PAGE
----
Kitsap County health officials say influenza is on the rise in Kitsap, with five flu-related deaths reported to the Kitsap Public Health District since November.
The flu can cause days of fever, cough, sore throat and body aches. And in some cases, the flu leads to death.
“We want to express our sincere condolences to those who have lost loved ones,” said Dr. Susan Turner, Health Officer for Kitsap Public Health. “We also want to remind those in higher risk groups to contact their doctor right away if they begin to feel symptoms of the flu. Prompt antiviral treatment can be lifesaving.”
Health officials note that even healthy people can become seriously sick or die from the flu, and influenza sends thousands of people to the hospital every year.
The flu can cause serious illness or hospitalization for some people, especially those in these higher risk groups including seniors; children under the age of 5; pregnant women; people with diabetes, asthma, heart disease, extreme obesity, weakened immune systems or other chronic medical conditions; residents of long-term care facilities; and American Indians and Alaskan Natives.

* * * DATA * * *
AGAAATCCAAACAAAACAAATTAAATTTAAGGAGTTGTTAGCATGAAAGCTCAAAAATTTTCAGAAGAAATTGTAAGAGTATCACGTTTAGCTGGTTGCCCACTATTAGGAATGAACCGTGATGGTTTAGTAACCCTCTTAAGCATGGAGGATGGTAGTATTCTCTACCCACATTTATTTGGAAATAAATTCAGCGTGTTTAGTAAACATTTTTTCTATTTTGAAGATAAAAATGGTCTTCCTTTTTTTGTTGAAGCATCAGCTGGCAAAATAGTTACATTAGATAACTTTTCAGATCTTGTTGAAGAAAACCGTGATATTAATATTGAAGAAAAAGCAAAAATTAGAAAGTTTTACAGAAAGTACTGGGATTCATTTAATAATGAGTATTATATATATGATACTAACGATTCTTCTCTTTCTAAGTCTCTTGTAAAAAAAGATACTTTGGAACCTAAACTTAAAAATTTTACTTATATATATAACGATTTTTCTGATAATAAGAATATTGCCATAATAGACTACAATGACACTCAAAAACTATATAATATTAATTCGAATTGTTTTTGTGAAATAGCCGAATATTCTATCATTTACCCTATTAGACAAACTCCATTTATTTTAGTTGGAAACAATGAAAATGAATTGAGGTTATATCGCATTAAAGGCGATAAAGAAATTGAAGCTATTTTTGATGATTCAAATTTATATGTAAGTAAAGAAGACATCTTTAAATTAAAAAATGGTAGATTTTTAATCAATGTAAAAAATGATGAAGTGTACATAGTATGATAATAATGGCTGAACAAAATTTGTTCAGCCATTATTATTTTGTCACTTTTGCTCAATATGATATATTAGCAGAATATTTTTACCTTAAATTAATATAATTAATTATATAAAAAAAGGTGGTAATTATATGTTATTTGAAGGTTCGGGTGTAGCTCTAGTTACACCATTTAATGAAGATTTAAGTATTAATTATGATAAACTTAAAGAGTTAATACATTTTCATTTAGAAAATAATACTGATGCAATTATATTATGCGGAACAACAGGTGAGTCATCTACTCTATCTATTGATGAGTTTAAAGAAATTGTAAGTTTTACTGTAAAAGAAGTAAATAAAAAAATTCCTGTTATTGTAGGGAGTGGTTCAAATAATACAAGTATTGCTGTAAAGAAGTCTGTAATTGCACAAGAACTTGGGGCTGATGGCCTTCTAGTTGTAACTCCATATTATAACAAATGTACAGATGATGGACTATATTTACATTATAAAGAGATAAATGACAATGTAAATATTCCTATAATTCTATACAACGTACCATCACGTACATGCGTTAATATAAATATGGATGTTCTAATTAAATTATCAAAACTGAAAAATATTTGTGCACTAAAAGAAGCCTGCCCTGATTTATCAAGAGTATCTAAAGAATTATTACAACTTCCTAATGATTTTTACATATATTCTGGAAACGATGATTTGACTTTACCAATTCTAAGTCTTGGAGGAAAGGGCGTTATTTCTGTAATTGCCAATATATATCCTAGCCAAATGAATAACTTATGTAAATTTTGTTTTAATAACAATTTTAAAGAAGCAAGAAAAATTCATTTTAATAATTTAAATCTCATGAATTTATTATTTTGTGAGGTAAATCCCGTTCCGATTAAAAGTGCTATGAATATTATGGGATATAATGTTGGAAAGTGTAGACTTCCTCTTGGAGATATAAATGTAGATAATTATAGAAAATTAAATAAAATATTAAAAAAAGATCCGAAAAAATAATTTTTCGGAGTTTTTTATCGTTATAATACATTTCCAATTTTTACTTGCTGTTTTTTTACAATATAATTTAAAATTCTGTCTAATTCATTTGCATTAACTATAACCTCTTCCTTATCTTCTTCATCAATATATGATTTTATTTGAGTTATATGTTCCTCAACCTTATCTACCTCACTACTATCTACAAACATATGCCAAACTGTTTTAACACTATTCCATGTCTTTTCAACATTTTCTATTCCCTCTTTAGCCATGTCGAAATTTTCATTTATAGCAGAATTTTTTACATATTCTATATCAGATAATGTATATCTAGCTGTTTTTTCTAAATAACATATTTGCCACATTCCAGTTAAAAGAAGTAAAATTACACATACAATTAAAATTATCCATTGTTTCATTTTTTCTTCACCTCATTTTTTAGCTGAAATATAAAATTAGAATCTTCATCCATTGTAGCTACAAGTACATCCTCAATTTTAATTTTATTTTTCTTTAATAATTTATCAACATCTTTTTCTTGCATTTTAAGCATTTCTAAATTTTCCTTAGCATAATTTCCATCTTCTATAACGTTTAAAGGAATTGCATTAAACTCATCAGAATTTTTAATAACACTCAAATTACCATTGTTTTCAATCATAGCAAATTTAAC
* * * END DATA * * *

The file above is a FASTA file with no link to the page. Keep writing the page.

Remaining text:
Health officials warn that people in higher risk groups who develop flu symptoms should contact their healthcare provider right away.
Antiviral medications taken within a day or two after the flu symptoms start can help people at higher risk avoid complications, including pneumonia, hospitalization and death.
People who have no underlying chronic health conditions and are not among the high-risk groups can usually treat themselves and family members, including children, at home by getting plenty of rest and drinking lots of fluids.
• Get the flu shot;
• Wash hands often, especially before touching eyes, nose and mouth or eating;
• Stay at home if sick, and if asked, wear a mask; and
• Cover coughs and sneezes with elbow or tissue.
For more information on influenza in Kitsap County, visit www.kitsappublichealth.org.